Wohnregal: Serial Construction Housing

FAR

Architects: FAR frohn&rojas
Location: Berlin, Germany
Area: 1,088 m2
Year: 2019
Photography: David von Becker, Tobias Wootton and FAR frohn&rojas

The “Wohnregal” is a six-story building in Berlin housing live/work ateliers. It was built using pre-cast concrete elements common in industrial warehouse construction: pillars, beams and TT-ceilings (ceiling elements including two downstand beams). Underlying the choice for this serial construction technique was the goal of bridging two apparently contradictory challenges facing the housing market in Berlin. On the one hand, industrial pre-fabrication offers the benefits of serial construction techniques (cost savings and shorter construction timelines) and thus addresses the rising construction costs of housing. The construction costs of €1500/sqm for the “Wohnregal” were very low in the German context. So, too, was the construction time of six weeks for the onsite assembly of the complete building shell (one week per floor). But countering preconceptions that serial construction automatically implies a standardization of the inhabitable unit itself, the “Wohnregal” at the same time offers a wide range of different live/work atelier layouts for an ever-broadening bandwidth of urban lifestyles.

The pre-cast concrete structure with its long spanning TT-ceilings offers maximum variety as it facilitates a clear span of 13 m (roughly 40 feet) from façade to façade without any structural walls needed in the interior. All interior walls are built in drywall construction. There is no need for individual structural calculations for any interior walls as they are calculated as a surface load. As a result, the plan layouts can freely vary from floor to floor. Only the two mechanical cores, as well as exterior constraints, limit their variety. The live/work ateliers vary in scale between 35 and 110 sqm. They are east- or west-oriented, and some include both orientations.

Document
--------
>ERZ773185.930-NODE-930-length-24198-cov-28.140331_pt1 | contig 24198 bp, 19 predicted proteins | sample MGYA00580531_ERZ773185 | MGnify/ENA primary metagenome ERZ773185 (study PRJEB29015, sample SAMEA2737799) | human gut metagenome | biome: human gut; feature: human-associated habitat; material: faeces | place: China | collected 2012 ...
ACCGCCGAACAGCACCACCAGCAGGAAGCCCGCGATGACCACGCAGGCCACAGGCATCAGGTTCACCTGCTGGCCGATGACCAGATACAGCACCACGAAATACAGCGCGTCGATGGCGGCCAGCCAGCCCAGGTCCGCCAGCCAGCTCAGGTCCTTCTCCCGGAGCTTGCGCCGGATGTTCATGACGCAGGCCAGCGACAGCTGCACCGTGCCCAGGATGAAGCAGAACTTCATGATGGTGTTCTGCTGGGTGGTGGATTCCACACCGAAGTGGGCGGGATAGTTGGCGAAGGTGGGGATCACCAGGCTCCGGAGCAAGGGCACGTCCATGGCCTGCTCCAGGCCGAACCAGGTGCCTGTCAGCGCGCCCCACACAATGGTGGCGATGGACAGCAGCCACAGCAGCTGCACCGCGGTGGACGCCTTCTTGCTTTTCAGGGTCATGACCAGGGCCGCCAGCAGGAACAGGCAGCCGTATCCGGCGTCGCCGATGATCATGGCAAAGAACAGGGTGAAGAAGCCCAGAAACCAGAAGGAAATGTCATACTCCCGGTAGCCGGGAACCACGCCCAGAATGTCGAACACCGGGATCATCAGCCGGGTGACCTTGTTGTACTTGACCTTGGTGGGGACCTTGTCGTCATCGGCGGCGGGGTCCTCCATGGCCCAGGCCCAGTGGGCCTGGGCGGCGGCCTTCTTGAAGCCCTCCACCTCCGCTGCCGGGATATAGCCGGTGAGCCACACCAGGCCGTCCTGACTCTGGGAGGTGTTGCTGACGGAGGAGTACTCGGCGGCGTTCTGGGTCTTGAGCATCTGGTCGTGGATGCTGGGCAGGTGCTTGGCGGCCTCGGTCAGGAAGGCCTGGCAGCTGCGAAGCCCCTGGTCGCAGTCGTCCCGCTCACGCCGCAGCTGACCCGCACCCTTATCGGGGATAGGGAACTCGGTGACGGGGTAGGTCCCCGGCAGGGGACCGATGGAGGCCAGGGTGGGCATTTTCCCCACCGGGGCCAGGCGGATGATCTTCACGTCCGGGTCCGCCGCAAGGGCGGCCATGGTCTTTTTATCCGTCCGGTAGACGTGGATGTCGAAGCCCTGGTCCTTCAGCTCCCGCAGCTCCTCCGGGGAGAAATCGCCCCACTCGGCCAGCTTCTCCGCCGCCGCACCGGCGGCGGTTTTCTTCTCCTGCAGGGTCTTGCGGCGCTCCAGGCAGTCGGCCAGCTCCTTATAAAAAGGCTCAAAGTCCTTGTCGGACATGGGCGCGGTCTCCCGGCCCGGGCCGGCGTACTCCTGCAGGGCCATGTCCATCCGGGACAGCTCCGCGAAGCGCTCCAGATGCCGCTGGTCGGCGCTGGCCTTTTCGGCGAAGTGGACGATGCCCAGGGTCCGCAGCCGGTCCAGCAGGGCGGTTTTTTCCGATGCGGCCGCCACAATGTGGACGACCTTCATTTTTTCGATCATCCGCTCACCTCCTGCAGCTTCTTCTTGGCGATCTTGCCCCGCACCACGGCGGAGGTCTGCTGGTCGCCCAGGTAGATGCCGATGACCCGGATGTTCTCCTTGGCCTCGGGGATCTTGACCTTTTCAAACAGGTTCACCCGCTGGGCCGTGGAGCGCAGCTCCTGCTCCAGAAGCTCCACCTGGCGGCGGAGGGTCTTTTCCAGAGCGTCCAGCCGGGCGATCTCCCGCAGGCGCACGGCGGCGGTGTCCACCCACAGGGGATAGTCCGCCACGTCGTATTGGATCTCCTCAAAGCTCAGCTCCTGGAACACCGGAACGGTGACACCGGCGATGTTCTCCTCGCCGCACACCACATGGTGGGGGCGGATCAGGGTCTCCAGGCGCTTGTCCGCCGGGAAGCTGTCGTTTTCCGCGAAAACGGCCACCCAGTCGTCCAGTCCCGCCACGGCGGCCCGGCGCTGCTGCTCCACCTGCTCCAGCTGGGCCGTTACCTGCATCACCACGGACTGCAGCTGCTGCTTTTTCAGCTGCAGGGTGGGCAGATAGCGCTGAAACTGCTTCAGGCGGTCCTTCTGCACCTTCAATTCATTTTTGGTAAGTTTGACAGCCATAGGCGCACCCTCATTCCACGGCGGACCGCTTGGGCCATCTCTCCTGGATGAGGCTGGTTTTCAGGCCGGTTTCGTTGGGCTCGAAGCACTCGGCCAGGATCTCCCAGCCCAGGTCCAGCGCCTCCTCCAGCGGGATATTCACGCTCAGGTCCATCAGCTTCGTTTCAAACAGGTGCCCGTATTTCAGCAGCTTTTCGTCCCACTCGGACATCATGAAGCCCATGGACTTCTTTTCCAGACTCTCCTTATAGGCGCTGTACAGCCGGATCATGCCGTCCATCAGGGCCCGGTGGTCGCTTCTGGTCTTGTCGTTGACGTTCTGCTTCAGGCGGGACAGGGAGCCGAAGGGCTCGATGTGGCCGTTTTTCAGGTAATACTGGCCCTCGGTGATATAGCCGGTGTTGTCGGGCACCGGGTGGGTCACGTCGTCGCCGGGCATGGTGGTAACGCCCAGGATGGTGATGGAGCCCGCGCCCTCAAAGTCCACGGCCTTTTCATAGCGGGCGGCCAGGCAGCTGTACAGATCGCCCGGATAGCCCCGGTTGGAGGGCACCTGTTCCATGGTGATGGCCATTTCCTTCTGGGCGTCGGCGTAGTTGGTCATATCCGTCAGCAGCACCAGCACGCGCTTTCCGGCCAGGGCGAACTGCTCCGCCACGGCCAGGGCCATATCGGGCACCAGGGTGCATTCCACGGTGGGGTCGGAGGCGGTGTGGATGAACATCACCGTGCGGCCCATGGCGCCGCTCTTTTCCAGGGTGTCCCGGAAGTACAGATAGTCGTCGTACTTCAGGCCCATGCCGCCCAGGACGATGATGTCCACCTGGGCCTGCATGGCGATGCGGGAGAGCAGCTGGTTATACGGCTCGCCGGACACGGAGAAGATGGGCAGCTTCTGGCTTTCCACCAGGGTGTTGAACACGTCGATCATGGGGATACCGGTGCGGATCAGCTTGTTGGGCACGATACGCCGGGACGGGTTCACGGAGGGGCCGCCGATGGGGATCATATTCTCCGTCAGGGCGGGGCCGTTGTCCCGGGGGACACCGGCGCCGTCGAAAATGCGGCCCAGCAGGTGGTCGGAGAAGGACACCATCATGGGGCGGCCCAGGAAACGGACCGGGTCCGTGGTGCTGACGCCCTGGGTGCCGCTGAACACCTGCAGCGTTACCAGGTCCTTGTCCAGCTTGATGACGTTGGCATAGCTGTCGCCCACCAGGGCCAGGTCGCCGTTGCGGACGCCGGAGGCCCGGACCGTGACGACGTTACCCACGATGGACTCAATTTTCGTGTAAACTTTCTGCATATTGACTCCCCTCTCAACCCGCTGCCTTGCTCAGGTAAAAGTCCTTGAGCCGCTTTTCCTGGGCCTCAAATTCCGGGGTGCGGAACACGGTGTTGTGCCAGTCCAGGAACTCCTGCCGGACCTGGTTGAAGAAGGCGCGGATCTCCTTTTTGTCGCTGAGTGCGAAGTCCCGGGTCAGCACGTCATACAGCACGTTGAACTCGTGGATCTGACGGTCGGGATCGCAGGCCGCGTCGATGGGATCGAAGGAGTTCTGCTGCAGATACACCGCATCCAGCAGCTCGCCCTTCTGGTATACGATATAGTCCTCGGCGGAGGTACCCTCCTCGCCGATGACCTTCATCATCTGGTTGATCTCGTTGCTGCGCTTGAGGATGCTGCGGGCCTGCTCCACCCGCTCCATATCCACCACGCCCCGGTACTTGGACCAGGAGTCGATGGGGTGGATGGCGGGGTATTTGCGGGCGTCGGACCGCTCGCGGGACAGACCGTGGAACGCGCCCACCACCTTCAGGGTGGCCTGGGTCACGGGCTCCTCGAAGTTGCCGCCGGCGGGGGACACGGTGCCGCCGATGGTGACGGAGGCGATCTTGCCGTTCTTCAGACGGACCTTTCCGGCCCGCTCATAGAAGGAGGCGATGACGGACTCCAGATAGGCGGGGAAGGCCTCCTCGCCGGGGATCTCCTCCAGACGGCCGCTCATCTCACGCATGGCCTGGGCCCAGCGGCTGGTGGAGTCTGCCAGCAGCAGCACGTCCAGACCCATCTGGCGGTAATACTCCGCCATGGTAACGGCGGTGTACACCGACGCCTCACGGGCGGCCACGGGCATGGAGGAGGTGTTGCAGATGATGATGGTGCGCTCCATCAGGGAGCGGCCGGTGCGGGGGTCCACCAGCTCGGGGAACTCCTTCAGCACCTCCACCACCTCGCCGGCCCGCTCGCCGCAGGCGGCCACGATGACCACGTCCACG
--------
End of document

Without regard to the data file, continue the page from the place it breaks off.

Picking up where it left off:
A curtain wall consisting of large-scale standard sliding glass doors makes up the eastern and western façades. It allows for the interior to be opened up to its surroundings during the spring and summer months, turning the living space as a whole into a loggia-like environment. There are no means of mechanical climate control implemented in the building because the natural breeze creates a comfortable climate even during hot summer days.

The staircase and elevator are located along the northern façade. The staircase is open to the elements. A stainless steel mesh acts as protection. Small covered exterior balconies for each unit occupy the north-eastern and north-western corners of the building, offering views of the sunrise and sunset, respectively. Prefabrication in housing has been a century-long story of optimization and has seen continuous ups and downs of promises made and promises broken.

The “Wohnregal” takes this contradictory history of prefabricated construction into consideration. In the context of a housing project. It re-appropriates the DNA of the prefabricated warehouse which has taken the approach of optimization to its absolute limits. While exploiting that very economy it also reinterprets its structural openness to introduce a discourse that has been strangely absent in the focus on prefabrication: the complexity and variety of inhabitation.